Google Wallet has always been held back by two primary problems: a lack of devices that support the NFC-enabled app, and a limited partnership that only let customers use Citi MasterCards cards natively. That latter issue has been completely wiped out today: a new Google Wallet app is available now that supports all MasterCard, Visa, American Express, and Discover credit and debit cards.

It's not all quite as rosy as it sounds, however. There was a reason why those other cards weren't supported from day one: competing programs like ISIS. Google hasn't magically made agreements with all of these credit card companies; instead, it has changed the way Wallet works. With the new app, any cards that you use on Google Wallet online (once called Google Checkout) or in the Play store will automatically appear in the app. The credit card data, of course, is stored in Google's servers instead of the secure NFC chip on your phone. When you make a purchase, the merchant doesn't see your credit card information — unless you're using one of Citi's MasterCards — instead, a "virtual" Google Wallet MasterCard is used. With this setup you likely won't see your purchases on your credit card statement from merchants — they'll show up as a Google Wallet charge instead.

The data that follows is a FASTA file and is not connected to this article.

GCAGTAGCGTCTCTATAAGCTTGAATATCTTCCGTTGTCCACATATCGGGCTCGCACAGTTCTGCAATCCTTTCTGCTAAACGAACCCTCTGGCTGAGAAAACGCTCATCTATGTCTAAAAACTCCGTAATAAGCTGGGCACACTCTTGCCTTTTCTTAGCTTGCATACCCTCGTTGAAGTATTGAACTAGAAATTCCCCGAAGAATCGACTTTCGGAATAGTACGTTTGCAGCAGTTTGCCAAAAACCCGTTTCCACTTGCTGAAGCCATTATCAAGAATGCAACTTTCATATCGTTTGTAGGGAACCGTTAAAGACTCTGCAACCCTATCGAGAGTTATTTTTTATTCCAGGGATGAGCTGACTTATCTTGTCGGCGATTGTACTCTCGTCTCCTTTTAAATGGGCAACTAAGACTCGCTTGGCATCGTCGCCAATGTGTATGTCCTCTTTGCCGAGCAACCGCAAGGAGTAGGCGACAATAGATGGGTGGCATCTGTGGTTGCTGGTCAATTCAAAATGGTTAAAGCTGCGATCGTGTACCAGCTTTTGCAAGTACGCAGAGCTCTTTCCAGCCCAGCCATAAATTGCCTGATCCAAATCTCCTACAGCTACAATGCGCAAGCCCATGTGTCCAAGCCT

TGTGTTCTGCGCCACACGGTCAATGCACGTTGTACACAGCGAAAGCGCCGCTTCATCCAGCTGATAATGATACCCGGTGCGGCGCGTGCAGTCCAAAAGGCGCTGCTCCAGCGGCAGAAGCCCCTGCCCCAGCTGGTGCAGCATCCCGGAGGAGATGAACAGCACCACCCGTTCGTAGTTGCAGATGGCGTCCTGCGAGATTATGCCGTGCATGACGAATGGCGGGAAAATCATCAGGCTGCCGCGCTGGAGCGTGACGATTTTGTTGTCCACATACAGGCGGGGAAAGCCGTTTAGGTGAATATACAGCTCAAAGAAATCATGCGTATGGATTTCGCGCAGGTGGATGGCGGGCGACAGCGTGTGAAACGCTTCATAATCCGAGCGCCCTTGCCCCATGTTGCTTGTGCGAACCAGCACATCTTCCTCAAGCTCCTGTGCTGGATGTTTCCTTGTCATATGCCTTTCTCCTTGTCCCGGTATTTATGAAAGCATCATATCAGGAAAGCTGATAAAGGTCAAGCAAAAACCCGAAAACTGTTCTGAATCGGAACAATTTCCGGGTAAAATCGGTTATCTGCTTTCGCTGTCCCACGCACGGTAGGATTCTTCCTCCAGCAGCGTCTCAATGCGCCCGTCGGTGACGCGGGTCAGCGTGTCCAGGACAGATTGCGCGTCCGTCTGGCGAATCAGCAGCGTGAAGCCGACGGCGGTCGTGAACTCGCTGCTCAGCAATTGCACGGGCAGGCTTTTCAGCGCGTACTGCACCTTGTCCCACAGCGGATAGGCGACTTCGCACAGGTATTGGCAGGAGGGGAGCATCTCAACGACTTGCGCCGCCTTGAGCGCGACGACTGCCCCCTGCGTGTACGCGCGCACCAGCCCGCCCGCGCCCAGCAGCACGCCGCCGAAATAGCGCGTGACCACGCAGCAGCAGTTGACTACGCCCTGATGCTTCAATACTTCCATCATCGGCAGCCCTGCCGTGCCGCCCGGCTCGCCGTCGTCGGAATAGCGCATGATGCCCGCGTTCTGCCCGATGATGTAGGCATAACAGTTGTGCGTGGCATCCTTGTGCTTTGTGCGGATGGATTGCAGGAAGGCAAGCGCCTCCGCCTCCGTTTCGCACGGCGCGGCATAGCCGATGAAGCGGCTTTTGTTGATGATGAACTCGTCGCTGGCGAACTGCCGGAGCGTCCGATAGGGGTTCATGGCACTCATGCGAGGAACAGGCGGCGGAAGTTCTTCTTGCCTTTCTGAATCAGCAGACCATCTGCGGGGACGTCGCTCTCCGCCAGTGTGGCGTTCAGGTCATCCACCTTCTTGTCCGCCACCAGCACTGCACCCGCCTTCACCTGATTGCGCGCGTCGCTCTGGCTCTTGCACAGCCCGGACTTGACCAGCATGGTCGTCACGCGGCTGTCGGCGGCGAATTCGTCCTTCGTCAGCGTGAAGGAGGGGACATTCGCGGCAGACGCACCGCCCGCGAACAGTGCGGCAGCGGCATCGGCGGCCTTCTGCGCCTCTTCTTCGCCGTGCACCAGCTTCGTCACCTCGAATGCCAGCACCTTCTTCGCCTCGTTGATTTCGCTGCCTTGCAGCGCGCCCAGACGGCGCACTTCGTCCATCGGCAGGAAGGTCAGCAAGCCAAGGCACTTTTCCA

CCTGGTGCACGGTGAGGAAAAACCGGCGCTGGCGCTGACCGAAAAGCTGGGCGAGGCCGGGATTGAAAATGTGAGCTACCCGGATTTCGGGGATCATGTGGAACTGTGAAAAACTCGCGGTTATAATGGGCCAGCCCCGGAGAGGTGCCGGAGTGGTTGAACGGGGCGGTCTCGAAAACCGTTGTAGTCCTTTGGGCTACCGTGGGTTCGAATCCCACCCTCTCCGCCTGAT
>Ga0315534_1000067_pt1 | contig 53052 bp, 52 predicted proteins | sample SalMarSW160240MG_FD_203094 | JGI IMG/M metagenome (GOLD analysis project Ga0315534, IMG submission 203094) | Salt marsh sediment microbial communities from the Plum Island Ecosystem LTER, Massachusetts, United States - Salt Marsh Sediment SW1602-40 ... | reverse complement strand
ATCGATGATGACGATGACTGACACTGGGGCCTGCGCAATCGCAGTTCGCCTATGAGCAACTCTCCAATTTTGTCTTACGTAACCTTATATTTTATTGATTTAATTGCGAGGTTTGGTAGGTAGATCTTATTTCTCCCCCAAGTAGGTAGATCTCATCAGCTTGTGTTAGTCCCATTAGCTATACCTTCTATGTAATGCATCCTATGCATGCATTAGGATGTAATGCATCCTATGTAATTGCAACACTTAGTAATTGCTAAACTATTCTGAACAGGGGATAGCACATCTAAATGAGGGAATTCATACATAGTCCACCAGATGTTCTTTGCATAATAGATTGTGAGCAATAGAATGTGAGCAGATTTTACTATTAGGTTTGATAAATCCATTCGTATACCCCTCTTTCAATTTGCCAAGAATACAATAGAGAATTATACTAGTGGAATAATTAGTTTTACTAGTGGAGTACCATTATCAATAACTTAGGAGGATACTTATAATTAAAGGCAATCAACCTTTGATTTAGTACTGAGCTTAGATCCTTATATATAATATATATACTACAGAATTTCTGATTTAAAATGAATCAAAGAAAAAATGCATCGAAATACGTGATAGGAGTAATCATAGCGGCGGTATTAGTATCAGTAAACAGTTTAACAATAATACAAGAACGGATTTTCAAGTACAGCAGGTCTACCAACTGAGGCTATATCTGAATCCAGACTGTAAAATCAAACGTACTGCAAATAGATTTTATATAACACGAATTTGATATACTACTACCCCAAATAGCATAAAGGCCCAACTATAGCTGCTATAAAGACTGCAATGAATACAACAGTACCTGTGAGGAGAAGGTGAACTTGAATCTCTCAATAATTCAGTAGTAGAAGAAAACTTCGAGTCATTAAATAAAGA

Remote-wipe

Despite the technical change, the bottom line is that almost anyone in the US (with a supported phone) can use Google Wallet as a true wallet replacement since it can now make charges with any credit card.

Google has also added a new security feature: users can remotely disable their Google Wallet phone if they lose their device. It's well-known that the service has had some security issues in the past, and it's nigh time that Google add this feature to the service.

The only major issue that the service has now is that only a handful of devices support the app. If you have one of those devices, you'll be happy to hear that the new Google Wallet app is available now in the Play store.